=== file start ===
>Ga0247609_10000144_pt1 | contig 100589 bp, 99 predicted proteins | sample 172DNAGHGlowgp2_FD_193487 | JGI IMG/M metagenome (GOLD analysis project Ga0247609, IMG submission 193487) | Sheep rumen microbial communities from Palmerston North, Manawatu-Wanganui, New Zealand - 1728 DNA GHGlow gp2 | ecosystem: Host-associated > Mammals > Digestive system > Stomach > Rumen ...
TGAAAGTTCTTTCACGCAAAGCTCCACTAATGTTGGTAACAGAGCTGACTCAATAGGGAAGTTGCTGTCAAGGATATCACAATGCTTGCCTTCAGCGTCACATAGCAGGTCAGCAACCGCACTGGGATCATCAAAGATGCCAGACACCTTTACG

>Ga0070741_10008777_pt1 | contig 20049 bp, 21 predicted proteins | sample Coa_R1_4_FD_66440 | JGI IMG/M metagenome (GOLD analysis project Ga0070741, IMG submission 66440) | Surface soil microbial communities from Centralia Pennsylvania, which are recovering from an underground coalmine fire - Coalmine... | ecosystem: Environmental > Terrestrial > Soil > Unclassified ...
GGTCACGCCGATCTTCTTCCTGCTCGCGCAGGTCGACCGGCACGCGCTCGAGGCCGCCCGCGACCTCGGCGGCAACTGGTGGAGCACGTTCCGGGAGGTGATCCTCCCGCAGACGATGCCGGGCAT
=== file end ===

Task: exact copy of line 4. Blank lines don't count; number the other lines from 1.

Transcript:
GGTCACGCCGATCTTCTTCCTGCTCGCGCAGGTCGACCGGCACGCGCTCGAGGCCGCCCGCGACCTCGGCGGCAACTGGTGGAGCACGTTCCGGGAGGTGATCCTCCCGCAGACGATGCCGGGCAT